In our ongoing research into Untold Horror, we have uncovered a variety of projects which for better or worse went unrealized. Many of them only exist in pitch material artwork if nothing else. This ongoing series, entitled “Unknown Untold”, will shine a light on artwork for movies that never existed beyond what is seen on the page. If you have any further knowledge of any of the images posted, please let us know! Harry Houdini, the master trickster. Aleister Crowley, the student of Satan. An incredible adventure with the fate of an empire hanging in the balance. … and so reads the incredibly evocative advertisement from a May 1990 issue of Variety, taken out by Eagle Intermedia (apparently made up of producers David Sugar, Lawrence Vanger, and Martin Barab), for the never made The Dead of Night. No writer, nor director is listed. If a picture is worth a thousand words – then I can’t be the only one who really, really wants to see this movie! Harry Houdini, action hero battling the demonic Aleister Crowley! And if that wasn’t enough, it appears as though Crowley (or maybe even Satan himself) could soon be wearing the crown jewels, and ruling over the empire. These great Variety advertisements while heartbreaking in the sense we’ll never get to see the promised excitement on screen, certainly also let the mind race with possibilities. I mean, let’s just imagine a 1990 Sylvester Stallone, fresh off of a decade of Rambo and Rocky sequels, taking a page out of Arnold Schwarzenegger’s Predator playbook, and takes his action hero chops into horror territory. And Crowley… One can only imagine all the different choices of who could have stepped into the role of The Wickedest Man Alive. The possibilities are endless! Imagine Dracula himself, Christopher Lee stepping into the […]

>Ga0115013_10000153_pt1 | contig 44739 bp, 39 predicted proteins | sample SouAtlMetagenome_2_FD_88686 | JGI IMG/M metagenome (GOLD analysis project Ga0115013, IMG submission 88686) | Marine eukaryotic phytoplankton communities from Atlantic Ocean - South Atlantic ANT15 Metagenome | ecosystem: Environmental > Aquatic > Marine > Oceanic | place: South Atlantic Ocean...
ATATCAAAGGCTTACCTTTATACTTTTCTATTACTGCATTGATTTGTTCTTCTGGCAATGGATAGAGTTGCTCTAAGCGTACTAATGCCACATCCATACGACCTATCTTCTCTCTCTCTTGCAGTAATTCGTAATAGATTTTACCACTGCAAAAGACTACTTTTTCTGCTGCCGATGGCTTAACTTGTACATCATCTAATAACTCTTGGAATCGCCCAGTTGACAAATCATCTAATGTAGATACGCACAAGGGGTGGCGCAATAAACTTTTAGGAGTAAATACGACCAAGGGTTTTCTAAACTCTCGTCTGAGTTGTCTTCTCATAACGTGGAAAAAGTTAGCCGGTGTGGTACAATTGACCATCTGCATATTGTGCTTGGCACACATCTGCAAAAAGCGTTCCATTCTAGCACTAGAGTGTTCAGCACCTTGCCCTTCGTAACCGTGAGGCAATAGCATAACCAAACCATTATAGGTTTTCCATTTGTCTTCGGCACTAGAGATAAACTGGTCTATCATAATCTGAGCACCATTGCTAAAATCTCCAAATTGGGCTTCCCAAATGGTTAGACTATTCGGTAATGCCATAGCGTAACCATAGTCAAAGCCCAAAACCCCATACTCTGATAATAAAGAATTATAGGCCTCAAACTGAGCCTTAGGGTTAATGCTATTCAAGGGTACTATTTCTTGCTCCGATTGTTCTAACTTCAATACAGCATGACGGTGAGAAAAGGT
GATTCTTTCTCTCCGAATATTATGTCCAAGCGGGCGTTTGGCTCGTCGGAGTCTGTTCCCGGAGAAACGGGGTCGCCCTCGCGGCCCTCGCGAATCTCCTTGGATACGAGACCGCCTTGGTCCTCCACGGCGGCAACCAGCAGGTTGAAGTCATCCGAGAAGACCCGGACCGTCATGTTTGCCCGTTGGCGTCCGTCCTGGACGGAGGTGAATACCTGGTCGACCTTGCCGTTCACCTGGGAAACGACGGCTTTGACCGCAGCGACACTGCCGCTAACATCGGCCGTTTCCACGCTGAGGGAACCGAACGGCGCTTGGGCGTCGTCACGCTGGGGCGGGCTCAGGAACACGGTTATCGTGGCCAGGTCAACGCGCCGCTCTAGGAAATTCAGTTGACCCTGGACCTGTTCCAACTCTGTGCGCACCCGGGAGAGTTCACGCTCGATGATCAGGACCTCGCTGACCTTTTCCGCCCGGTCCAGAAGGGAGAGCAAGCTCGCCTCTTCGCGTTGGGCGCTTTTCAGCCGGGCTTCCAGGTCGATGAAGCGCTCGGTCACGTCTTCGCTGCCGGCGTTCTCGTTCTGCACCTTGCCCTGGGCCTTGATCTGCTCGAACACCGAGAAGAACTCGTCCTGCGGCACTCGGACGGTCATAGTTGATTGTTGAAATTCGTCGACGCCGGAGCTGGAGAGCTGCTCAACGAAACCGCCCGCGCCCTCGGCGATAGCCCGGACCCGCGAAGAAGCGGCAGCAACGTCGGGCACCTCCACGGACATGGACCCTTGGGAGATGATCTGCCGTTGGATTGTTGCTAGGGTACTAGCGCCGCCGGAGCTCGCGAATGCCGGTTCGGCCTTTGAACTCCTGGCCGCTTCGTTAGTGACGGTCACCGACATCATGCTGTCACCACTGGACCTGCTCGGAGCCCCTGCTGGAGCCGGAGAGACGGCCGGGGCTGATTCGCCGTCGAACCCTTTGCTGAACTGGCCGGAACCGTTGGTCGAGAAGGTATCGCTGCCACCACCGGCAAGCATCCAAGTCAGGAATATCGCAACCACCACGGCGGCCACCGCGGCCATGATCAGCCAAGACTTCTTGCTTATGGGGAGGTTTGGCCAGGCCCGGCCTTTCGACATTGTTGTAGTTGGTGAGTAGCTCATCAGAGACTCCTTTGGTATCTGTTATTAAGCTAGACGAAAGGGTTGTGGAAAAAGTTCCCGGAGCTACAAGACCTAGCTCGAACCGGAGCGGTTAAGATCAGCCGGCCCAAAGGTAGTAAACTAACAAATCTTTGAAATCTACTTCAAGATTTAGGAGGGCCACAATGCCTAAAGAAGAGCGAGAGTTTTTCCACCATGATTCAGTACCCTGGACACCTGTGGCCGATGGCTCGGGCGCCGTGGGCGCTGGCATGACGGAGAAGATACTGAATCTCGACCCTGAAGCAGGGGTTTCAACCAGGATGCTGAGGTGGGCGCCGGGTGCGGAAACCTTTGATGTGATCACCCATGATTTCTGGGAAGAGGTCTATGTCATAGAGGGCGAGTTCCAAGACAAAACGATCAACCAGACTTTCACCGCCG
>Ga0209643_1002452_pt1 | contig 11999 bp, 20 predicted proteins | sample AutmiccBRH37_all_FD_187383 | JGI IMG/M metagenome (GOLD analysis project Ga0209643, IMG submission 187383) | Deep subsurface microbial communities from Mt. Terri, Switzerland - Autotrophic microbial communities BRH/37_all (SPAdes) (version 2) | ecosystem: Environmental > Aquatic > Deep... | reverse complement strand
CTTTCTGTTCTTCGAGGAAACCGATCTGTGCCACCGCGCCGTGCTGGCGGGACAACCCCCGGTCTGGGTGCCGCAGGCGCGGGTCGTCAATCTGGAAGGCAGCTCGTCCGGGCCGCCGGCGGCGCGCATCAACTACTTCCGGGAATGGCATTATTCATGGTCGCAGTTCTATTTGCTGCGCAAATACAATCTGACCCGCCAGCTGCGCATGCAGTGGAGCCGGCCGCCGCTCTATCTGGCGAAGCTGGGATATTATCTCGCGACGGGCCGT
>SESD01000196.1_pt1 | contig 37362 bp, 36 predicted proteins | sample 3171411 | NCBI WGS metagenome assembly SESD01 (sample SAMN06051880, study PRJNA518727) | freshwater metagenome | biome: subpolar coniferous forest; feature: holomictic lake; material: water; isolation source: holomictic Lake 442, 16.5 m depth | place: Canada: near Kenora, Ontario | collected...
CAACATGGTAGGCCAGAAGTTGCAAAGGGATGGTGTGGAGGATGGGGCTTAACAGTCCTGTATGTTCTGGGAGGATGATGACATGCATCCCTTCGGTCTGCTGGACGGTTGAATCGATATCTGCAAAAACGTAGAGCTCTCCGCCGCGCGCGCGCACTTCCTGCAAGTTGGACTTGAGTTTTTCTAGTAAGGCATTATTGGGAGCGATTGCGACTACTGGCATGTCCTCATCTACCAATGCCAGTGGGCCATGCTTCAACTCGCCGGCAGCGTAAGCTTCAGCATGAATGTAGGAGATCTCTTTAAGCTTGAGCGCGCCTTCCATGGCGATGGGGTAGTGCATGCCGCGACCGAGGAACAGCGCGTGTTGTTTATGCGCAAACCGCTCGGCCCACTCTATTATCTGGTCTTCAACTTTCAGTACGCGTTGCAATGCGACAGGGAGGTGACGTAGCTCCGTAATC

Literary website Quill & Quire has a great interview up with George A. Romero about Humongo Bongo, by Alison Lang. A snippet of Q&A: Legendary horror director George A. Romero on his first (and only) kids book How did you end up illustrating this children’s book? George A. Romero: They said, “Well, go ahead and illustrate,” and I said, “Okay, but it won’t be good!” And it turned out to be good enough. This is a children’s book, but it seems to also have a very serious message. GR: I meant it to be a parable about over-population, greed, and all of the terrible values that we humans have. That’s all it was meant to illustrate. Did you think back to any books you read as a kid while you wrote the story? GR: As a youth, the first actual novel that I ever read was Something of Value. It’s about the Mau Mau Uprising in Africa. That’s the topic, but what it’s about is basically families that are torn apart. It’s almost an anti-apartheid thing. READ THE REST…